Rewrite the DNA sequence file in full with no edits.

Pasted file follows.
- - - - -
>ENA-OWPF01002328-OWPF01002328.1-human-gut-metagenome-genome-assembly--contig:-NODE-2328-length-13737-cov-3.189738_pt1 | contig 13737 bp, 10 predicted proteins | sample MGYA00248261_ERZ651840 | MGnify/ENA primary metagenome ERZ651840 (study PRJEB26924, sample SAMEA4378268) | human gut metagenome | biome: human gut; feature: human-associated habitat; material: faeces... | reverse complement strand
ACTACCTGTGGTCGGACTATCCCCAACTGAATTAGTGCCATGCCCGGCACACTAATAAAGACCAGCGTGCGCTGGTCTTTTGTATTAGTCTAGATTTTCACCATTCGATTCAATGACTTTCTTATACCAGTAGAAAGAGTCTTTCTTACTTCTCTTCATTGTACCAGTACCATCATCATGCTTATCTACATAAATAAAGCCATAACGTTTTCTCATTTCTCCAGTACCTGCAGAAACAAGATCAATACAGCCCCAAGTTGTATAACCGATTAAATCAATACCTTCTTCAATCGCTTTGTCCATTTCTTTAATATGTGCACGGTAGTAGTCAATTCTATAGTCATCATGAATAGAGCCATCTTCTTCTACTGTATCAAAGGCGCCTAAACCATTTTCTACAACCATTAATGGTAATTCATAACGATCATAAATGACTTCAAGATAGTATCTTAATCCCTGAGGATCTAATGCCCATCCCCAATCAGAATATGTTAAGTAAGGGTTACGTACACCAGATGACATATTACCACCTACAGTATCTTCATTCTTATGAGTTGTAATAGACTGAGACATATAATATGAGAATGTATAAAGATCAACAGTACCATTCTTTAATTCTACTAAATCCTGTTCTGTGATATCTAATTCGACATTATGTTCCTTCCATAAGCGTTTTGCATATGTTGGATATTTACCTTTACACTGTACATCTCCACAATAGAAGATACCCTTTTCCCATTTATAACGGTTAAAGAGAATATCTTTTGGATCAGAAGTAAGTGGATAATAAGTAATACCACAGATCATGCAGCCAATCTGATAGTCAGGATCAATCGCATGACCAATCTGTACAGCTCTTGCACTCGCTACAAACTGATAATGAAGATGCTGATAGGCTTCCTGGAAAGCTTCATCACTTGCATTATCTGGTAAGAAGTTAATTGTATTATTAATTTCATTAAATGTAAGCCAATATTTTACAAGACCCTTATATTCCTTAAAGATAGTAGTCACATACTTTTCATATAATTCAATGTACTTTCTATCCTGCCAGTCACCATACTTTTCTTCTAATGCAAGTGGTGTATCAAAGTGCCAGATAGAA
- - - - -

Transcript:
>ENA-OWPF01002328-OWPF01002328.1-human-gut-metagenome-genome-assembly--contig:-NODE-2328-length-13737-cov-3.189738_pt1 | contig 13737 bp, 10 predicted proteins | sample MGYA00248261_ERZ651840 | MGnify/ENA primary metagenome ERZ651840 (study PRJEB26924, sample SAMEA4378268) | human gut metagenome | biome: human gut; feature: human-associated habitat; material: faeces... | reverse complement strand
ACTACCTGTGGTCGGACTATCCCCAACTGAATTAGTGCCATGCCCGGCACACTAATAAAGACCAGCGTGCGCTGGTCTTTTGTATTAGTCTAGATTTTCACCATTCGATTCAATGACTTTCTTATACCAGTAGAAAGAGTCTTTCTTACTTCTCTTCATTGTACCAGTACCATCATCATGCTTATCTACATAAATAAAGCCATAACGTTTTCTCATTTCTCCAGTACCTGCAGAAACAAGATCAATACAGCCCCAAGTTGTATAACCGATTAAATCAATACCTTCTTCAATCGCTTTGTCCATTTCTTTAATATGTGCACGGTAGTAGTCAATTCTATAGTCATCATGAATAGAGCCATCTTCTTCTACTGTATCAAAGGCGCCTAAACCATTTTCTACAACCATTAATGGTAATTCATAACGATCATAAATGACTTCAAGATAGTATCTTAATCCCTGAGGATCTAATGCCCATCCCCAATCAGAATATGTTAAGTAAGGGTTACGTACACCAGATGACATATTACCACCTACAGTATCTTCATTCTTATGAGTTGTAATAGACTGAGACATATAATATGAGAATGTATAAAGATCAACAGTACCATTCTTTAATTCTACTAAATCCTGTTCTGTGATATCTAATTCGACATTATGTTCCTTCCATAAGCGTTTTGCATATGTTGGATATTTACCTTTACACTGTACATCTCCACAATAGAAGATACCCTTTTCCCATTTATAACGGTTAAAGAGAATATCTTTTGGATCAGAAGTAAGTGGATAATAAGTAATACCACAGATCATGCAGCCAATCTGATAGTCAGGATCAATCGCATGACCAATCTGTACAGCTCTTGCACTCGCTACAAACTGATAATGAAGATGCTGATAGGCTTCCTGGAAAGCTTCATCACTTGCATTATCTGGTAAGAAGTTAATTGTATTATTAATTTCATTAAATGTAAGCCAATATTTTACAAGACCCTTATATTCCTTAAAGATAGTAGTCACATACTTTTCATATAATTCAATGTACTTTCTATCCTGCCAGTCACCATACTTTTCTTCTAATGCAAGTGGTGTATCAAAGTGCCAGATAGAA